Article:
Heston Blumenthal's Oxtail Stew Recipe
aka: Why I could never be a chef!
What is it with the oxtails? Last week, over dinner at The Blue Plate, I caught up with a friend, a San Francisco native, who had just returned to the city after 18 months working in Australia. "Why is it?", she said, "that every menu in town has oxtail on it? When I left it was the butternut squash that was ubiquitous, now it's the oxtail." Ubiquitous or not, I couldn't help but order the Blue Plate's version, oxtail and mushroom bruschetta, pine nuts and preserved lemon and it was so delicious, I immediately resolved to learn to cook oxtail as soon as I could.
I looked up some recipes in my collection and online, and without too much thought, clearly, I settled on this one, entitled "The Twist in the Tail" by Heston Blumenthal. Had I read this tounge in cheek warning beforehand, maybe I would have thought twice:
"However, his emphasis on slow cooking seems to me salutary and admirable. And by slow he means very slow. I was cooking oxtail stew the other day and naturally, pedantically, checked a few recipes for how long to give it. Alastair Little two hours (you're joking), Fay Maschler three, Frances Bissell four (getting warmer). I think I gave it five, and two subsequent reheatings of 45 minutes each only enhanced the tail's fork-meltingness. Mr Blumenthal probably has a recipe that involves giving it the full cycle of the moon." Julian BarnesYes he does, Julian, of course he does, and muggins here fell for it. I started making this stew on Saturday last, I didn't sit down to eat it until Tuesday evening. Not only that, I had to call my bank to try and get a second mortgage for the cost of the ingredients. Oxtail just isn't cheap any more, as Elise remarks:
"My father remembers growing up during the Depression that oxtails were considered food for people without much money (of which he was one). You could get them for pennies a pound. Now they are considered choice - hard to come by and expensive. He figures that the "gourmandes" finally caught on and have driven the prices up, much to his regret."I paid $20 for a bag of oxtails which may sound steep, but I did purchase them at Prather so I could be certain that the beef had been produced using only sustainable organic agricultural practices. The guys kindly gave me a discount, I have no idea why, the price on the label was actually over $23. But in the grand scheme of things, a $3 saving didn't ease the blow that much. On top of the meat, the stew contains a multitude of vegetables, all of which are strained out of the stew before the final presentation: 6 onions, as many carrots, a whole head of celery, a mass of mushrooms, lots of leeks and tons of tomato (I used my puree, frozen from when tomatoes were still in season)*. And then there was the wine - two whole bottles of my finest red that were reduced to practically nothing, along with a generous splash of dry white and a good slurp of port. I'd be lucky if I managed to make this recipe for under $100!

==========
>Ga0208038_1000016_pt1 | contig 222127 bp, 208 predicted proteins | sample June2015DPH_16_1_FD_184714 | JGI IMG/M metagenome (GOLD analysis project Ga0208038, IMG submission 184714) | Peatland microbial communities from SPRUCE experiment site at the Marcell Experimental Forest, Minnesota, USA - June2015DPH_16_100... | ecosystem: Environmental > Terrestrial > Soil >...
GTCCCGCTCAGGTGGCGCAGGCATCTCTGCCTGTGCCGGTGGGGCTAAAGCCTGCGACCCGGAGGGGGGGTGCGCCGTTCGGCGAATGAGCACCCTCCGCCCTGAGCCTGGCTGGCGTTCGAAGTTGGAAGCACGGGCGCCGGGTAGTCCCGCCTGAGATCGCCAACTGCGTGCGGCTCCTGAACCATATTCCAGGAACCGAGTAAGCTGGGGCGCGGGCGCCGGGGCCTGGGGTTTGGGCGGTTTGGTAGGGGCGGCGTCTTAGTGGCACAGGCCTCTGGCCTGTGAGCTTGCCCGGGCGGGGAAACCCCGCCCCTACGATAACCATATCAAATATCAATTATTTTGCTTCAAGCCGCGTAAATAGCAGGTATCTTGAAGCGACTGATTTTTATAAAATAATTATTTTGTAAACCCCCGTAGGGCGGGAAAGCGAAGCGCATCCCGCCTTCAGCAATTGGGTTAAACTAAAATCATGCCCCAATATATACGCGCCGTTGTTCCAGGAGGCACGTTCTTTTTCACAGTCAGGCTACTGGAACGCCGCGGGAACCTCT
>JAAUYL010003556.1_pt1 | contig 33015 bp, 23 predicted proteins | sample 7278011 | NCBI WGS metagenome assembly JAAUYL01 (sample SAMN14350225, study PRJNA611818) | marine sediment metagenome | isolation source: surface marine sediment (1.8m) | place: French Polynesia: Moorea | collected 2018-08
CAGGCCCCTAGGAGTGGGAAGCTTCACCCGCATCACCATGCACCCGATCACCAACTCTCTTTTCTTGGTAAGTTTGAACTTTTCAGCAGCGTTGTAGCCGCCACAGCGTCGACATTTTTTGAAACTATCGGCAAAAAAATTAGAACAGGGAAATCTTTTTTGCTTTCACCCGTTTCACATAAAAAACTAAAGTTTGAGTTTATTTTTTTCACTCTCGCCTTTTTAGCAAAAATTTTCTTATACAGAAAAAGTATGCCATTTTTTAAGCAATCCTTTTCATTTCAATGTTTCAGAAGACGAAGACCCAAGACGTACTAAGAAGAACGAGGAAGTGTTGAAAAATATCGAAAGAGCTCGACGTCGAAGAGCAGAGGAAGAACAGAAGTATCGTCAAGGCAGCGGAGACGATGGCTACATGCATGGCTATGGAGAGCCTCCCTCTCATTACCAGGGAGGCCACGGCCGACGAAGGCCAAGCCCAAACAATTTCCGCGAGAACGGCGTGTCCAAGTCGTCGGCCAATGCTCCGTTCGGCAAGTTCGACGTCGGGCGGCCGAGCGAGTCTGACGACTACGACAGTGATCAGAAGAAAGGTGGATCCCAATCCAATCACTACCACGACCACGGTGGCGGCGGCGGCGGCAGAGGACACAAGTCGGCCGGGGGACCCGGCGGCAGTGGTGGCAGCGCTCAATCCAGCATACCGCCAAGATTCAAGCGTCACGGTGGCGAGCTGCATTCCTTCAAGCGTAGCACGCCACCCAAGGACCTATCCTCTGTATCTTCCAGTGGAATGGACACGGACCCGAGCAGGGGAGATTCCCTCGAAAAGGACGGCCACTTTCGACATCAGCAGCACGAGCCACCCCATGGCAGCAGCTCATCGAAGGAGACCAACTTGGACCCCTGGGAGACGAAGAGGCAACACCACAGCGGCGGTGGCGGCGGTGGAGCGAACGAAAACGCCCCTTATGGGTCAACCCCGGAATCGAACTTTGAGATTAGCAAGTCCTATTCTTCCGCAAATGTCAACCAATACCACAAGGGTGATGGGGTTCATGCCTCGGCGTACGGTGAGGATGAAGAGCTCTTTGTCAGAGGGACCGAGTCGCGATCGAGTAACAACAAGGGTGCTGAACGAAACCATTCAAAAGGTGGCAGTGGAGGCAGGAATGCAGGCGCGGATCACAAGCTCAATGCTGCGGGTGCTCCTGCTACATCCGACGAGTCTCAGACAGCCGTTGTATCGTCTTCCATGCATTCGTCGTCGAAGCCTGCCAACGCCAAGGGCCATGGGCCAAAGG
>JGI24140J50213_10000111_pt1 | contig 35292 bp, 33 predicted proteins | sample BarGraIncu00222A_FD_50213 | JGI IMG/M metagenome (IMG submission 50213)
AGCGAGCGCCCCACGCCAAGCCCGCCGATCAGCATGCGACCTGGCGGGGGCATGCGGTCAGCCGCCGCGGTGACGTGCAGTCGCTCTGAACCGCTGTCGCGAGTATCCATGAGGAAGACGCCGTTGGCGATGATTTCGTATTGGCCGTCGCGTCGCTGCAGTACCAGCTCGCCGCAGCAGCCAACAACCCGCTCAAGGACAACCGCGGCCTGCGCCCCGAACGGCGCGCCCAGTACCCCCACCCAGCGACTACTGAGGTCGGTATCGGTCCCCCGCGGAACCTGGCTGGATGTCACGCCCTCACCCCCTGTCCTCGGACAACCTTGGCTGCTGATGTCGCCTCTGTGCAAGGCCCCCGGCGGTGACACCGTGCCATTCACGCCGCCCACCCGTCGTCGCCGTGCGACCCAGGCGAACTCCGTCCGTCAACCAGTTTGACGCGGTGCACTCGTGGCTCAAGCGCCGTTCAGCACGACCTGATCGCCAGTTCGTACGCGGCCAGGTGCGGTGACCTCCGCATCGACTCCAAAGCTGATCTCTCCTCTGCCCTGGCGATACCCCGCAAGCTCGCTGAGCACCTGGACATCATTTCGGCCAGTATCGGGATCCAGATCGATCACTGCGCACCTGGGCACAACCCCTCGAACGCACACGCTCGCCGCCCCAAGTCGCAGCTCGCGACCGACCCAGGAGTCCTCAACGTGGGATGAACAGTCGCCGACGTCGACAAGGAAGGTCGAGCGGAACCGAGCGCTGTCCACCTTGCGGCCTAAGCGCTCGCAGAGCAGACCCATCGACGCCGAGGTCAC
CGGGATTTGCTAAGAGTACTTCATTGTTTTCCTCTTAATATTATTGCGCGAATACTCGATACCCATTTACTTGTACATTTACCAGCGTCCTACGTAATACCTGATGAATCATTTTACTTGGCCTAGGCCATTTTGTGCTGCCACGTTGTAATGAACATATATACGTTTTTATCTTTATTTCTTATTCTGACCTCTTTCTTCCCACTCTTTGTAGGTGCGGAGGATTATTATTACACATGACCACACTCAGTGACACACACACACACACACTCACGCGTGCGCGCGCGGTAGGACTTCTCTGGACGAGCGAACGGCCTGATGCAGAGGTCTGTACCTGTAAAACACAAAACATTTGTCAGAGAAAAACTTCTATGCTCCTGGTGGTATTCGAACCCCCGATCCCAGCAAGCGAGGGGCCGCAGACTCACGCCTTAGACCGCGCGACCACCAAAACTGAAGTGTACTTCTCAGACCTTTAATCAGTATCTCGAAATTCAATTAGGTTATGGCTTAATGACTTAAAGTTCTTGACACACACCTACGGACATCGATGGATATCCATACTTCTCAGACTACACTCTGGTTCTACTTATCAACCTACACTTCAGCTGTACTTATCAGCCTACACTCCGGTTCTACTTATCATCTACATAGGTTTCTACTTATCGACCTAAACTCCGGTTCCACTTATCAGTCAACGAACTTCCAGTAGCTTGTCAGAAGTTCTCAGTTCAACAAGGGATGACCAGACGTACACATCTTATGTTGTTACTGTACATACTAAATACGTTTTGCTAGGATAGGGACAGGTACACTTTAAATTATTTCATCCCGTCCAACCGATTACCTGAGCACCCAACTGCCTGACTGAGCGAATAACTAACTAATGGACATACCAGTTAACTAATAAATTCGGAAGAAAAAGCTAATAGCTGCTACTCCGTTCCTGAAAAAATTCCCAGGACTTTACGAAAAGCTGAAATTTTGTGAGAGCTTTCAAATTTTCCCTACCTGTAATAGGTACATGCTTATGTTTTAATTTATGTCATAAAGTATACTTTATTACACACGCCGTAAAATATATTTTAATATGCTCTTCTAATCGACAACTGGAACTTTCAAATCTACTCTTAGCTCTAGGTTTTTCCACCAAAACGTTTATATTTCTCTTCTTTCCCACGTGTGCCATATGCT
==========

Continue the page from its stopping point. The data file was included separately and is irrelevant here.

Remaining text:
And then the recipe instructions are confusing, even for me who is not a total novice in the kitchen. At every stage they fill me with doubt over my actions. Why does Heston worry about people biting on a peppercorn when further down the line the sauce is strained anyway? Did I really have to place the spices in a little muslin parcel? "Quarter the onions", Heston says, "it's easier to remove them later". But Heston, unless I am missing something you never tell me to 'remove them later'. And what about the part when I nearly burnt down my kitchen. I was actually scared at that point, to tell the truth. What do you mean by "unrefined sugar"? Have you ever tried caramelizing natural pure cane sugar, Heston? There is no caramelizing as far as I can tell - just melted or burnt, nothing in between.
Despite all of this, and the added expenses of leaving the oven on for 10 hours whilst I cooked the stew over night, and having to open the bottle of Chateau Neuf de Pape to accompany dinner because, frankly after what I'd been through in getting this stew to the table, nothing else in our cellar would have done the meal justice, the result was very rich and very tasty. In fact I would go so far as to say it was the most delicious stew I have ever eaten. But was it worth it? Was it worth the effort? Was it worth the $100+ bill? I don't quite think so. I could have happily eaten a Chef's tasting menu at Manresa for that price without even lifting a finger.
*Don't fret my frugal friends, I have saved these important vegetable players, dismissed from the grand stew finale on a fancy whim, to star in another dish on another day.